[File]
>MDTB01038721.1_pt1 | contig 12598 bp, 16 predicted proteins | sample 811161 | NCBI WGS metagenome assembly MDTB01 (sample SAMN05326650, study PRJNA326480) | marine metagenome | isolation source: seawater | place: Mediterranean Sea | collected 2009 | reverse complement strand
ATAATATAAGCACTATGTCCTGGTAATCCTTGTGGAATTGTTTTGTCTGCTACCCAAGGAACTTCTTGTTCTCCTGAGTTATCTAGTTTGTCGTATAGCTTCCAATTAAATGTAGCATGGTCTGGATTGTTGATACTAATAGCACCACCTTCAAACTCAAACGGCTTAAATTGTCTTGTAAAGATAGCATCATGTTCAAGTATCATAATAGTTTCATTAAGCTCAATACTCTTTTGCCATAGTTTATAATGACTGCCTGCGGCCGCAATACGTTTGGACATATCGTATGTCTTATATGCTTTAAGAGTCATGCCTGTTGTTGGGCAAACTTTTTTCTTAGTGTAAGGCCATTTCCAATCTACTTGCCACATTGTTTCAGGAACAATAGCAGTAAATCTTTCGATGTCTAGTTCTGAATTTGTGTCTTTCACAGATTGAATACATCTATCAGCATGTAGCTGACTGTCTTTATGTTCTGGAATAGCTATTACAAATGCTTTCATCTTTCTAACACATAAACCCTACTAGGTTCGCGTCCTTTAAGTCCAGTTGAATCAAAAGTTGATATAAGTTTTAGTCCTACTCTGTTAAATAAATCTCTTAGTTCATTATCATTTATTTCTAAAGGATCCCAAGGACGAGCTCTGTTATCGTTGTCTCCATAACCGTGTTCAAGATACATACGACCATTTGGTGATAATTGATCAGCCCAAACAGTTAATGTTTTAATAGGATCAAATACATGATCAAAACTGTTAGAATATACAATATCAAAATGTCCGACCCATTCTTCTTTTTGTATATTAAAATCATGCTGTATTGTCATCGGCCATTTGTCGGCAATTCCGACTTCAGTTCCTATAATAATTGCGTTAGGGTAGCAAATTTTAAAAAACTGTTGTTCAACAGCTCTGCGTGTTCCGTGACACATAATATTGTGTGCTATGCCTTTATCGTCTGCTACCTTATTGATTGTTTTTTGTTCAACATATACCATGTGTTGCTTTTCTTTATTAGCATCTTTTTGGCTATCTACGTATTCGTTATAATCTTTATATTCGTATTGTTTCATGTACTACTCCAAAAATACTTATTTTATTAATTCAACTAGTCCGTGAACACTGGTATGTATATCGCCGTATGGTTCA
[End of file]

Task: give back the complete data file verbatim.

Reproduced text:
>MDTB01038721.1_pt1 | contig 12598 bp, 16 predicted proteins | sample 811161 | NCBI WGS metagenome assembly MDTB01 (sample SAMN05326650, study PRJNA326480) | marine metagenome | isolation source: seawater | place: Mediterranean Sea | collected 2009 | reverse complement strand
ATAATATAAGCACTATGTCCTGGTAATCCTTGTGGAATTGTTTTGTCTGCTACCCAAGGAACTTCTTGTTCTCCTGAGTTATCTAGTTTGTCGTATAGCTTCCAATTAAATGTAGCATGGTCTGGATTGTTGATACTAATAGCACCACCTTCAAACTCAAACGGCTTAAATTGTCTTGTAAAGATAGCATCATGTTCAAGTATCATAATAGTTTCATTAAGCTCAATACTCTTTTGCCATAGTTTATAATGACTGCCTGCGGCCGCAATACGTTTGGACATATCGTATGTCTTATATGCTTTAAGAGTCATGCCTGTTGTTGGGCAAACTTTTTTCTTAGTGTAAGGCCATTTCCAATCTACTTGCCACATTGTTTCAGGAACAATAGCAGTAAATCTTTCGATGTCTAGTTCTGAATTTGTGTCTTTCACAGATTGAATACATCTATCAGCATGTAGCTGACTGTCTTTATGTTCTGGAATAGCTATTACAAATGCTTTCATCTTTCTAACACATAAACCCTACTAGGTTCGCGTCCTTTAAGTCCAGTTGAATCAAAAGTTGATATAAGTTTTAGTCCTACTCTGTTAAATAAATCTCTTAGTTCATTATCATTTATTTCTAAAGGATCCCAAGGACGAGCTCTGTTATCGTTGTCTCCATAACCGTGTTCAAGATACATACGACCATTTGGTGATAATTGATCAGCCCAAACAGTTAATGTTTTAATAGGATCAAATACATGATCAAAACTGTTAGAATATACAATATCAAAATGTCCGACCCATTCTTCTTTTTGTATATTAAAATCATGCTGTATTGTCATCGGCCATTTGTCGGCAATTCCGACTTCAGTTCCTATAATAATTGCGTTAGGGTAGCAAATTTTAAAAAACTGTTGTTCAACAGCTCTGCGTGTTCCGTGACACATAATATTGTGTGCTATGCCTTTATCGTCTGCTACCTTATTGATTGTTTTTTGTTCAACATATACCATGTGTTGCTTTTCTTTATTAGCATCTTTTTGGCTATCTACGTATTCGTTATAATCTTTATATTCGTATTGTTTCATGTACTACTCCAAAAATACTTATTTTATTAATTCAACTAGTCCGTGAACACTGGTATGTATATCGCCGTATGGTTCA